Real/ Not Real- NFL Week 2

Welcome to the second edition of the “Real or Not Real” article for the 2016 NFL season. In this piece, Ricky Sanders will examine whether the hype and/or recent production surrounding certain players warrants deeming them as “for real” or remaining skeptical and considering them “not for real.”

Here are Ricky’s thoughts surrounding players who opened some eyeballs with their Week 1 performances one way or another:

Jameis Winston, Buccaneers – Not much changed in the Buccaneers offense this offseason as J.R. Sweezy was really the only signing of note; he was brought on to replace the retiring Logan Mankins. Basically, any progress Winsto is going to make this year hinged on his ability to improve as a player and continue to mesh with the pieces at hand. In Week 1, he certainly did just that as he completed 23-33 passes (70.0-percent completion), 281 yards, one interception (INT) and four passing touchdowns (TDs), tying Andrew Luck and Drew Brees for the most of the week. Down the stretch in 2015, Winston eclipsed 19 fantasy points in four of his final six games and actually only struggled in two games against the Saints (allowed most fantasy points to QBs) and the Colts (rated as a mid-tier defense against QBs). Winston either threw at least two passing TDs or scored a rushing TD in four of his final games last year and continued that streak this year. His floor is so high because he is a threat to run in the red zone, even if he doesn’t run much other than by the goal line. While the matchups got awfully difficult in his last four games, Winston came through against some of the better defenses in 2015. If handicapping this one early, this feels like a talented player coming into his own and not just a flash in the pan. Mike Evans is a legit number one target and even Vincent Jackson and the tight ends (TEs) looked respectable. With solid weapons around him, a finish inside the top five of QBs is a distinct possibility. Verdict: For Real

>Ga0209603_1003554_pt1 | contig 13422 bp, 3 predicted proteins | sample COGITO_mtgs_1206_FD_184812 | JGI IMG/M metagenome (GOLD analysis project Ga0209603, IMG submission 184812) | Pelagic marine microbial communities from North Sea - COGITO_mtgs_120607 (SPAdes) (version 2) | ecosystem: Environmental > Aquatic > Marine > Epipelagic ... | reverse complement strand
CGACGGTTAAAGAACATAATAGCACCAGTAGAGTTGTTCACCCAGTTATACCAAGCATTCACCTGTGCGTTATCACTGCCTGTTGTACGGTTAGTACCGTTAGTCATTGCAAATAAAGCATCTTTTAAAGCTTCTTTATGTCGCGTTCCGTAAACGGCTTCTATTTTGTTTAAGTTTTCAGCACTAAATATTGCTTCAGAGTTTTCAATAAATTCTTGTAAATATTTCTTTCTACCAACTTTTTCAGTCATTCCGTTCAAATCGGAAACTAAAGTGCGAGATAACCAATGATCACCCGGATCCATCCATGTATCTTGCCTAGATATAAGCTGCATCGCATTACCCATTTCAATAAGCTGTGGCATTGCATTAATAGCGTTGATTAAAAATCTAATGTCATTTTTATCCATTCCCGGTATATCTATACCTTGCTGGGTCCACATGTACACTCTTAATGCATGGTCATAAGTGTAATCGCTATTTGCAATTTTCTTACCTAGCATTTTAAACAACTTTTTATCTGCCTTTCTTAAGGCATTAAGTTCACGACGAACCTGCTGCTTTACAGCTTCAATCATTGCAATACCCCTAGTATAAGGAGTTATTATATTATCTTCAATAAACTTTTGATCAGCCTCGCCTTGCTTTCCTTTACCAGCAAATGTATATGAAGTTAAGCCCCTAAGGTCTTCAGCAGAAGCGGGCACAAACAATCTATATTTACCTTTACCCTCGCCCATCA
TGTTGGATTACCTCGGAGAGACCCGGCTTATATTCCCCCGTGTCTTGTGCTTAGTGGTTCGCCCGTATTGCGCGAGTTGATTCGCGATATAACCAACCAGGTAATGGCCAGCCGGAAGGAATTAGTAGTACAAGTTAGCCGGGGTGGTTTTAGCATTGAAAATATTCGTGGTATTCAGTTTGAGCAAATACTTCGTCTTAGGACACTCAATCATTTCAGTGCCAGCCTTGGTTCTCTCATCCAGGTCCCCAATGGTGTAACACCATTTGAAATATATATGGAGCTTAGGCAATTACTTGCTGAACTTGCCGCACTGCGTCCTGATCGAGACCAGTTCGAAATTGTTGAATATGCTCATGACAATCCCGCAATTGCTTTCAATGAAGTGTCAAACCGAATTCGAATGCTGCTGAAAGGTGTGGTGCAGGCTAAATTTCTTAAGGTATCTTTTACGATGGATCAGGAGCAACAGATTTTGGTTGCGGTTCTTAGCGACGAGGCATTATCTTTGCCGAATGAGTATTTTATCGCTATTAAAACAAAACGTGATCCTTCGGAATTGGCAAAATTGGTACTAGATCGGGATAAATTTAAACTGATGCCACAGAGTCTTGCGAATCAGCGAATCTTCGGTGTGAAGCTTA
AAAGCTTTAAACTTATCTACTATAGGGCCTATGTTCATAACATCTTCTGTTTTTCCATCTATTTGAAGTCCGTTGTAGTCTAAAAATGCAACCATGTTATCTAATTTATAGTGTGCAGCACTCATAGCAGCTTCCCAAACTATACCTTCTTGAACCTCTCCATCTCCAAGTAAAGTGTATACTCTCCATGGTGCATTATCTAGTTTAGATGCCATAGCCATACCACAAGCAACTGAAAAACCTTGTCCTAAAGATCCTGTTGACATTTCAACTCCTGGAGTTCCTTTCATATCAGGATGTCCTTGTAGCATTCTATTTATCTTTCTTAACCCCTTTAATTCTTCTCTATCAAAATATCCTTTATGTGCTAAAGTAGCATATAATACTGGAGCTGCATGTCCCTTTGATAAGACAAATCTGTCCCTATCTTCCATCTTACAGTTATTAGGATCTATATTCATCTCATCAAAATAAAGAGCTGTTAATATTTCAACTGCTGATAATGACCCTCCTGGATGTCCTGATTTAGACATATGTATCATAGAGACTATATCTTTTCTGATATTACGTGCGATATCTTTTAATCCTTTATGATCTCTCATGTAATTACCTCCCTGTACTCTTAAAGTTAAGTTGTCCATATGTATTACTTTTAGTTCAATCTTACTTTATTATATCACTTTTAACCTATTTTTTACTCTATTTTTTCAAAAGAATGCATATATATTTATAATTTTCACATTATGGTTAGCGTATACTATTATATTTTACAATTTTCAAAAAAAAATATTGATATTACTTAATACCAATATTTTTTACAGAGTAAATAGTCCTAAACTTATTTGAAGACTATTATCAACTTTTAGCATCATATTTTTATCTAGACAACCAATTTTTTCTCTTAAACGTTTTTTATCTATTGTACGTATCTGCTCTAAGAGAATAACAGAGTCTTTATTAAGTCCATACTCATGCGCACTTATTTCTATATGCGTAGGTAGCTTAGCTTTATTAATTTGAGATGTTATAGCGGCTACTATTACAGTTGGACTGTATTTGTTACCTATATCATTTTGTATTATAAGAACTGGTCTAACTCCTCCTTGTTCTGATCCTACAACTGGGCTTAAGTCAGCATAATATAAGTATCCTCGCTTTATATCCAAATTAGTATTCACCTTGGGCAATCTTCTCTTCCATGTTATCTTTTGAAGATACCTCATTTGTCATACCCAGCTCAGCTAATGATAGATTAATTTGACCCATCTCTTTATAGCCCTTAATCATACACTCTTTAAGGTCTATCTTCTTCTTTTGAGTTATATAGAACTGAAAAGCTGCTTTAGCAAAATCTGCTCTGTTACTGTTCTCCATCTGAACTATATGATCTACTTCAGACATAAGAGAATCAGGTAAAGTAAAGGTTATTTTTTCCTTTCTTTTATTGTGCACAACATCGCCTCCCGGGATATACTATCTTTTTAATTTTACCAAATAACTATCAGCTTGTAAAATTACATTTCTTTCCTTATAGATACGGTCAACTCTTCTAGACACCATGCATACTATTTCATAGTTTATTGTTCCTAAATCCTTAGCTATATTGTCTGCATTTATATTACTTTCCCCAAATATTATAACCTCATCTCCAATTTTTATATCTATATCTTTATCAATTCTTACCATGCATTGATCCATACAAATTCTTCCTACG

Theo Riddick, Lions – Instead of looking like a backfield led by a workhorse and complemented by a change-of-pace back, the Lions options sure looked like options 1A and 1B. Although Ameer Abdullah popped off for 5.3 yards per carry (YPC) and 23.00 total FantasyDraft (FDr) fantasy points, he was overshadowed by Theo Riddick’s 6.4 YPC, one rushing TD and one receiving TD. Abdullah edged out Riddick in terms of touches 17-12 but Riddick gained more yards per touch in both the rushing game and the passing game. Both looked awfully explosive, but the Colts did allow the ninth most fantasy points to opposing RBs last year. In Week 2, the Lions will face the Tians who ranked in the bottom six of fantasy points allowed to the position, so that will be the real test. In 2015, the Lions relied heavily on Riddick in the passing game when they couldn’t establish a run game. This is going to reveal whether the team is truly going to be a force to be reckoned with in the rushing game, or are going to revert to last year’s 3.8 YPC (tied for 26th in the NFL). As overall weapons, it’s hard not to buy into Riddick who caught a whopping 80 passes last year. Although Abdullah and the run game may not be as potent as they displayed in the opener, Riddick proved yet again he is a viable weapon and PPR stud. Verdict: For Real (to an extent)

Spencer Ware, Chiefs – A similar phenomenon to the Lions’ RB duo occurred with Spencer Ware on Sunday. He looked sharp in both the rushing (6.4 YPC) and passing game (129 yards receiving) but the performance was against one of the NFL’s worst rushing defenses from a year ago. Now, unlike the Lions RBs, there is no possibly misconstruing of what occurred here…Ware showed a vast improvement in the hands department from last season. In 2015, Ware didn’t catch a pass after Week 12, but supposedly he worked on his receiving skills all offseason and it showed. In the near future, Jamaal Charles is scheduled to return from his second ACL surgery but the question remains whether or not he will be needed in an extensive role. As a professional, Ware has averaged 5.6 YPC on 86 total attempts so there may not be a need for Charles. Sometimes guys get Wally Pipp’d and this just feels like one of those occasions. With Ware receiving a full workload, getting the goal line work and catching passes, it’s hard to envision this all being a momentary success and nothing more. Verdict: For Real